In response to a Harvard Law Professor’s evidence-free assertion that there should be a presumptive ban on homeschooling, Ideological Diversity (a student group at Harvard’s John F. Kennedy School of Government) hosted an online conference entitled “The Disinformation Campaign Against Homeschooling.” You can watch it here. I attended the conference, and it lived up to the student organization’s name. There were seven speakers, and they all come from very different ideological perspectives. There was one Evangelical Christian, for example, while two of the other speakers specifically noted that they are not religious in any way. Some were conservative, while others were liberal. One speaker even noted that while he agreed with the other speakers when it comes to homeschooling, he strongly disagreed with them on many other matters.
All of the speakers were decidedly anti-school, but for different reasons. One suggested that the school system we have today is institutionalized child abuse. Another suggested it is the result of government overreach. Another suggested that it had never been shown to produce desirable results. Another highlighted that when it comes to the most basic outcomes, its results are horrible. Since I have been involved with the homeschooling movement since the early 1990s (because my best university students were homeschool graduates), I had heard all of those things before. Someone hearing them for the first time, however, might be shocked by the degree to which some of the speakers denounced what most people consider a normal part of a person’s childhood.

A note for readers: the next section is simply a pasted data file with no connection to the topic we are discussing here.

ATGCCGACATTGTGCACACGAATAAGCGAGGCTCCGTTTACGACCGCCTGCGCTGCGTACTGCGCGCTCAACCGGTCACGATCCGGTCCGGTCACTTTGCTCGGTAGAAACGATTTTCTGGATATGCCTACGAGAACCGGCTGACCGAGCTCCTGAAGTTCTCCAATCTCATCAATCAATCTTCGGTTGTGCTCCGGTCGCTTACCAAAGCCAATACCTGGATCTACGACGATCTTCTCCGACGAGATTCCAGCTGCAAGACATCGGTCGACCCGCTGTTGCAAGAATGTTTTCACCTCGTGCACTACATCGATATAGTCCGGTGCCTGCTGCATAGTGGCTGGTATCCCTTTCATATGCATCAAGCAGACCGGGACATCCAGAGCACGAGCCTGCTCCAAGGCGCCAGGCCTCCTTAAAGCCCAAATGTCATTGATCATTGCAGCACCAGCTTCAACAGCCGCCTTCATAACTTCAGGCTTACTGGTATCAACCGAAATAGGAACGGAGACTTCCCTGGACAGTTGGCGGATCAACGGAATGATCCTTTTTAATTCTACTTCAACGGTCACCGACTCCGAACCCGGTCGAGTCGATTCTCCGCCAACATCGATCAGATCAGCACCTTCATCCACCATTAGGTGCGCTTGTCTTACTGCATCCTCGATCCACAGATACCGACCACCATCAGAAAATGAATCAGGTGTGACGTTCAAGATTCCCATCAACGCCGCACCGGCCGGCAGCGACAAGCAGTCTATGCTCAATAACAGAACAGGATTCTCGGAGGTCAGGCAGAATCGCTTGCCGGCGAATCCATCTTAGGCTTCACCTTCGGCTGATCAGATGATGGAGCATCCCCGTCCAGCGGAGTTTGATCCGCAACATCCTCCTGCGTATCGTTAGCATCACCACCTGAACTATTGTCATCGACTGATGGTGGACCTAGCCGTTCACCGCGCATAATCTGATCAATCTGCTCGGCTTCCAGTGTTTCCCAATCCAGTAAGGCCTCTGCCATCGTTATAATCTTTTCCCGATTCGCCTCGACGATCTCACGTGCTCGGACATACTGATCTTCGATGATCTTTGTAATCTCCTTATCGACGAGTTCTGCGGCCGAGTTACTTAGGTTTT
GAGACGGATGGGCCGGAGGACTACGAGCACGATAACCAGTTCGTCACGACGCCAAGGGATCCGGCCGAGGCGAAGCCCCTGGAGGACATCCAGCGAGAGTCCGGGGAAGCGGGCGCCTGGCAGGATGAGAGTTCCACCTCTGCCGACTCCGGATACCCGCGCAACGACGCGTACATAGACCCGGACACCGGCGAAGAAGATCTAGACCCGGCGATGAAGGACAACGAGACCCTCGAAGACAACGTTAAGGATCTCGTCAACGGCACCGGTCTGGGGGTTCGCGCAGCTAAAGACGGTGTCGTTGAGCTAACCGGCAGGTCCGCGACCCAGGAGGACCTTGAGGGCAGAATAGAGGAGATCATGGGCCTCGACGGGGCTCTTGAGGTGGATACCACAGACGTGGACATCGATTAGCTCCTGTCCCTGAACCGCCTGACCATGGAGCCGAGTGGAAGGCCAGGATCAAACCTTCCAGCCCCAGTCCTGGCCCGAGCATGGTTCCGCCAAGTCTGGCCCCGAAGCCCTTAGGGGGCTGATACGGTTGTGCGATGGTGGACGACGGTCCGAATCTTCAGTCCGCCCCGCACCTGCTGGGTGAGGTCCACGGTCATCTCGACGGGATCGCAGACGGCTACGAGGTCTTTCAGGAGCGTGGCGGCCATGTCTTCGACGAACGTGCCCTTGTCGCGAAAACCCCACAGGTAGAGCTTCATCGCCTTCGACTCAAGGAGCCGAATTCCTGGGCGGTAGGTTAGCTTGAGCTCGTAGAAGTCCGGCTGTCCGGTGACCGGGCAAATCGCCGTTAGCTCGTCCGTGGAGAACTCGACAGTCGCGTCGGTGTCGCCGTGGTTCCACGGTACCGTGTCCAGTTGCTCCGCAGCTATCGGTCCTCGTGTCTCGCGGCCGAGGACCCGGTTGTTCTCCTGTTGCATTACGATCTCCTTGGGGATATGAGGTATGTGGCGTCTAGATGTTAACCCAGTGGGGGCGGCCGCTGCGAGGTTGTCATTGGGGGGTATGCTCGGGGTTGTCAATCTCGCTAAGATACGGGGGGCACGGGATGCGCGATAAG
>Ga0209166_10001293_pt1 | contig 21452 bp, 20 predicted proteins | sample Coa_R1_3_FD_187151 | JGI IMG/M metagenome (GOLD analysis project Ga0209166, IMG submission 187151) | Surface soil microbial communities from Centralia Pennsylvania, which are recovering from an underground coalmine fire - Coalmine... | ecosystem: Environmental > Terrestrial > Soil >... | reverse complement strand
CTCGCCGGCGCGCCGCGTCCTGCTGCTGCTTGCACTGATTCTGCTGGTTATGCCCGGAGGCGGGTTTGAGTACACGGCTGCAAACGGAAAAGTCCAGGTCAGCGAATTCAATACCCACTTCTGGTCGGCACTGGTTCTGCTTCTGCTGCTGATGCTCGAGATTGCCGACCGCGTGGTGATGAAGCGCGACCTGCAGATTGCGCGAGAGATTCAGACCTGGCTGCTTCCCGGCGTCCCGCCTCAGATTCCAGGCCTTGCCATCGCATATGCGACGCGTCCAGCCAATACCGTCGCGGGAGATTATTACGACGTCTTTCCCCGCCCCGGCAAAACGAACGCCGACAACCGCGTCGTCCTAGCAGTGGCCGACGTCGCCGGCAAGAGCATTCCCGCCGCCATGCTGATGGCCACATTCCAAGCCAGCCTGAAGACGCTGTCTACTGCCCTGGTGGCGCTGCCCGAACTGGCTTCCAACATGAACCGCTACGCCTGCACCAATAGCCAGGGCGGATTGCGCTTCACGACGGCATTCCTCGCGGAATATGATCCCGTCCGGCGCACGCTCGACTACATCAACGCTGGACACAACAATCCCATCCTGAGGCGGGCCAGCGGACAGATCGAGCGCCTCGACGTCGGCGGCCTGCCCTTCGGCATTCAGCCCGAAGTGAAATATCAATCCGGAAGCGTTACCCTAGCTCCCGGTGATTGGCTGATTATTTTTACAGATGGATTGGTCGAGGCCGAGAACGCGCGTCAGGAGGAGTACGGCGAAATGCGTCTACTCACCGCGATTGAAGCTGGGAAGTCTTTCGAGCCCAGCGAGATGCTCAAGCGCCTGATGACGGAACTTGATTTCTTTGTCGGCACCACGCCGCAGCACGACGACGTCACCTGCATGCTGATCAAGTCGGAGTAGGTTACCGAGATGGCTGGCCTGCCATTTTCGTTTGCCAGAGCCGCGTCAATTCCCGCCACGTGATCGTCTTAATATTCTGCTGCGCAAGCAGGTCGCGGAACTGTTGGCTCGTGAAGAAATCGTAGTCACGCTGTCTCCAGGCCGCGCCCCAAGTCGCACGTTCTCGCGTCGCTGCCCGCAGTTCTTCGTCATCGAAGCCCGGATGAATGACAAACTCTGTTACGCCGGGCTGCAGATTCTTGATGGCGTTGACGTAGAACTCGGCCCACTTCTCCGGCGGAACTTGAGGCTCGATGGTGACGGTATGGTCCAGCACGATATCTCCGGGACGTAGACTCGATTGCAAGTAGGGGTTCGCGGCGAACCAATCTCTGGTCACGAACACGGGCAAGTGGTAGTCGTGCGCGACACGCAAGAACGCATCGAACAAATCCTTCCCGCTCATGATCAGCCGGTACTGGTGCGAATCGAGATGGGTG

While most of the speakers covered material with which I was already familiar, one of them (Dr. Peter Gray, research professor at Boston College) focused on something I had never heard before: The suicide rate for children is twice as high when school is in session than when it is not in session. This is particularly striking, since Dr. Gray says that for people out of school, there is no difference between the rate of suicide in the winter and the rate of suicide in the summer. He noted that lots of people talk about suicide among students, and they discuss all sorts of different causes, but school is hardly ever mentioned.
Since I had never heard this before, I decided to look into it, and several studies confirm Dr. Gray’s statement. One of the more disturbing studies I found was published three years ago. It looked at hospitalization in children’s hospitals for thoughts of suicide (SI – suicide ideation) or suicide attempts (SA). It covered 2008-2015, and the results are very clear. Consider, for example, Figure 2 from the study:
Notice that even among 5-11 year-olds, thoughts of suicide and suicide attempts peak when school is in session and drop when school is out of session. It seems to me that anyone who is concerned about the welfare of children should be very worried about this clear correlation. However, most people (including myself as of three days ago) seem to be totally unaware of it.
Now remember, correlation does not mean causation. School might not be the cause of the increase in child suicides, suicide attempts, and thoughts of suicide. It might be something else that just happens to be correlated with the academic year. However, unless someone is actually willing to look specifically at the question of whether or not school is to blame, we will never know.